Speakers' Corner: Occasional contributions from readers, which do not necessarily reflect the views of Sarawak Report but may be published at the discretion of the site.

Criticising the Agong

A Malaysian university graduate has been charged in Court with “disobedience to an order issued by a civil servant in contravention of S.188 of the Penal Code.

The “disobedience” is alleged to have been failure to comply with an order issued by a junior gazetted officer of the PDRM to stop filming police engaged in an unspecified “raid”. If that is what the police officer was engaged in at the time why the order? Were the Police involved acting without legal authority? Did they have a search warrant? Issued by who and under what provision of the law?

These, and other matters involving that police action, will be raised when this graduate is tried (unless the Police and the DPP come to their senses and drop this arbitrary prosecution). If the backdoor PN government wants to stop all recording of its actions they can try to get such a law through with their “majority” of one.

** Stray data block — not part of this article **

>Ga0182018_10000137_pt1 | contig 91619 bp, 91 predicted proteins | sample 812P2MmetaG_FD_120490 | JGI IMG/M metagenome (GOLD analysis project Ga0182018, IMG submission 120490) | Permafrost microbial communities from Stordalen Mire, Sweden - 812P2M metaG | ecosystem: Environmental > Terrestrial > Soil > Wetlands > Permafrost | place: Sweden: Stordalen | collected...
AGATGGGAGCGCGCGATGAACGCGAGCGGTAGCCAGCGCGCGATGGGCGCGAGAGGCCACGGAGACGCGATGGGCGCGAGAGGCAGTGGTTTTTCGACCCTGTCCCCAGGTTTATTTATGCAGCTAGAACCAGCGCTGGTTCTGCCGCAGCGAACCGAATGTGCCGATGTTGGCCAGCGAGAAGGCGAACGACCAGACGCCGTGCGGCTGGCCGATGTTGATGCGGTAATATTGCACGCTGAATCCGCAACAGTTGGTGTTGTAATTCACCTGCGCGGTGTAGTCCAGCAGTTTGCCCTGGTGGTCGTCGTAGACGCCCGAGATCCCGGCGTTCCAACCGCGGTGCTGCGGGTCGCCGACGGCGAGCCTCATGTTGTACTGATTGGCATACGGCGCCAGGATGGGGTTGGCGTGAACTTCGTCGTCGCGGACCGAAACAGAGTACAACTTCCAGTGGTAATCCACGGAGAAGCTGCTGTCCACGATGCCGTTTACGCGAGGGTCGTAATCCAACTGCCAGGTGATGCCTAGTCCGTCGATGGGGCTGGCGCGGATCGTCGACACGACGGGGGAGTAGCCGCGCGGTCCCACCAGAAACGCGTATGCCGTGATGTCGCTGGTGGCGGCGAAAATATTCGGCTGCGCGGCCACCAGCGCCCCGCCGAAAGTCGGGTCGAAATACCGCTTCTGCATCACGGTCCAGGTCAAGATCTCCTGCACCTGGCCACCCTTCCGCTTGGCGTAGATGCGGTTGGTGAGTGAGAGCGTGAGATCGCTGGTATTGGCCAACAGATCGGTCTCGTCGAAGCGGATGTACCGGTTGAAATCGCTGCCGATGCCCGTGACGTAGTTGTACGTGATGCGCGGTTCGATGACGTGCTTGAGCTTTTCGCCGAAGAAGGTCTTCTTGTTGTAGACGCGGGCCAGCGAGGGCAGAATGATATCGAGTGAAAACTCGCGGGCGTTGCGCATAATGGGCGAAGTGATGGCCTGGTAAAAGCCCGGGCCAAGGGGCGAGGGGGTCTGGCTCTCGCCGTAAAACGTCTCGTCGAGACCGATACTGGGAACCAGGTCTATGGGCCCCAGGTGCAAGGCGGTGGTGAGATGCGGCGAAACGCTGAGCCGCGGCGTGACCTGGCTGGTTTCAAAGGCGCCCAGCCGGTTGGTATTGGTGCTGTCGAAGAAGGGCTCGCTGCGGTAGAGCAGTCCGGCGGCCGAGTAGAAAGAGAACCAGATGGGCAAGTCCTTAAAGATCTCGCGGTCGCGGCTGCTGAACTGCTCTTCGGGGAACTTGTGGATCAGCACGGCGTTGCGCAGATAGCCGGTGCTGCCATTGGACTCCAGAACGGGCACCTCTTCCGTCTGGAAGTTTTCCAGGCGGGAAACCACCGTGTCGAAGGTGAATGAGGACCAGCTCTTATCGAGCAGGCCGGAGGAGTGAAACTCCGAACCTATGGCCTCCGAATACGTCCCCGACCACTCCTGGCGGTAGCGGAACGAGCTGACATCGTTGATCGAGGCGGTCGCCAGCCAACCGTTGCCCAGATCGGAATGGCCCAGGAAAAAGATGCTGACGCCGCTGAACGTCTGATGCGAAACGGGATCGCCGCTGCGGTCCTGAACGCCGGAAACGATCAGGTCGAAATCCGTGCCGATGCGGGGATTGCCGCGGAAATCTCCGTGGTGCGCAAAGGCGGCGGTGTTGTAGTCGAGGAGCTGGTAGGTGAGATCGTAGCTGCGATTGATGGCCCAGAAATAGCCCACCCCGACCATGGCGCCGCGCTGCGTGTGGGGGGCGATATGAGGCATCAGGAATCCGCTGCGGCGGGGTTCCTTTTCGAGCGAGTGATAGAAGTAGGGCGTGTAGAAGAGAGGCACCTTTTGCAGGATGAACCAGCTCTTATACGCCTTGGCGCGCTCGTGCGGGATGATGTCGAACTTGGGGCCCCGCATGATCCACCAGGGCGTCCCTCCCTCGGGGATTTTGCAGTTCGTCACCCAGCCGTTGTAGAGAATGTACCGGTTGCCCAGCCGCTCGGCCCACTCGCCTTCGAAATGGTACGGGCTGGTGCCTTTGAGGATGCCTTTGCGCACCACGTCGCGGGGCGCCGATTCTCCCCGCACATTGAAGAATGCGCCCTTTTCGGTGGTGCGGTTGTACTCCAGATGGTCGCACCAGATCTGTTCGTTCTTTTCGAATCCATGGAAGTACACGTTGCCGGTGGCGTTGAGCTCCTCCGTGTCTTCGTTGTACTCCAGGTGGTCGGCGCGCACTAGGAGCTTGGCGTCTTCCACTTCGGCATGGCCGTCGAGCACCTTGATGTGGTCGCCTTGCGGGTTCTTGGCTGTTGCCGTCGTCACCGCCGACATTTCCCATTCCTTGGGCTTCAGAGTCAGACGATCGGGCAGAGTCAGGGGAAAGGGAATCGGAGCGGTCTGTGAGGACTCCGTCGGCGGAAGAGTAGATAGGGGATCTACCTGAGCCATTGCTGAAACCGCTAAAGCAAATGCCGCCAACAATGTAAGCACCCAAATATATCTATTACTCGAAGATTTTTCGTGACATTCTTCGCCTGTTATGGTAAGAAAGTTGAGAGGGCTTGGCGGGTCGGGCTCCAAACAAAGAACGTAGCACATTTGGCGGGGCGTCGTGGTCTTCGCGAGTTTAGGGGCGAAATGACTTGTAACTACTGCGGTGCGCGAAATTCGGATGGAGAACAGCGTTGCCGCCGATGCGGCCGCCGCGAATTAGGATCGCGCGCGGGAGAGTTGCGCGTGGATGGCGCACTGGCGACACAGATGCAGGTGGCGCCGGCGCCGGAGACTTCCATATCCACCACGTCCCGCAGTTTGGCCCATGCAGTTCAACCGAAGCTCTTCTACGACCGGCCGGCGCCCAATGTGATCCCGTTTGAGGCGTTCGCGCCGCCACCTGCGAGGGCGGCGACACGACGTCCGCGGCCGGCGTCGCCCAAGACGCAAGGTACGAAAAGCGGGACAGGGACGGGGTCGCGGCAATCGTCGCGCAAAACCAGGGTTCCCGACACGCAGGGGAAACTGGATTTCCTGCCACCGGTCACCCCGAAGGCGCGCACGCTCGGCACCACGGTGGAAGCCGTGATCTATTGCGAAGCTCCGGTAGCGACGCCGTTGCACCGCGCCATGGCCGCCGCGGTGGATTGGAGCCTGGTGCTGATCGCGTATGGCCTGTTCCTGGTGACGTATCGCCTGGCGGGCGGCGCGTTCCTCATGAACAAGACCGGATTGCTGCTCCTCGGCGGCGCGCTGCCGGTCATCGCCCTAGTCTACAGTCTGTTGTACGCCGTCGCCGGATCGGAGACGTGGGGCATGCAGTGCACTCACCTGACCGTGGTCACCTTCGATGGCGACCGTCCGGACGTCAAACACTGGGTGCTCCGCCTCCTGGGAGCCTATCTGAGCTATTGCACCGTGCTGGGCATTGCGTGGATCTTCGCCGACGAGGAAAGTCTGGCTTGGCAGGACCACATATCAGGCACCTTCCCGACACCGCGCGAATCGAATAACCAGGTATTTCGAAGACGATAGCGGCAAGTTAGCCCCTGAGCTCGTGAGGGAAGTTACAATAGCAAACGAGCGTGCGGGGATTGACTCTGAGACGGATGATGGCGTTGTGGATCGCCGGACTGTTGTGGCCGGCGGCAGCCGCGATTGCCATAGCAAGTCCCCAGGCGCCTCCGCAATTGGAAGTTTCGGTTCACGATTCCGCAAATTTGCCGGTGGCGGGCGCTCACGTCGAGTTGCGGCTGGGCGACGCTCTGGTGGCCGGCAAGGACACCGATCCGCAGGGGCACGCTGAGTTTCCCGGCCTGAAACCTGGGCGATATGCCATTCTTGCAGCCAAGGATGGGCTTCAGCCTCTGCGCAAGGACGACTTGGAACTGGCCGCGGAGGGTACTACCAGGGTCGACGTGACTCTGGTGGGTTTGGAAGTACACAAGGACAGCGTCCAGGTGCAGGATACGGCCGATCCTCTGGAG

The Court will be mindful of the fact that this section of the Penal Code exists to deal with wilful defiance of a legal order issued by a police officer in circumstances where it is justified. Not just to save the face of officers poorly instructed in the law and apparently under the impression that their word is law.

All this arose from an investigation into a Facebook article that claimed that the Agong should not “intervene in national affairs. Quite how this expression of a point of view can be “seditious” is something the PDRM will have to explain to the Court when the case s heard. Malaysia is, after all, a democracy in which citizens are entitled to hold and express political views. Or does Moo contend that this is no longer the case?

Yet again the PDRM have put their collective foot in it and should withdraw this ludicrous prosecution before the public loses all confidence both in its competence and honesty.

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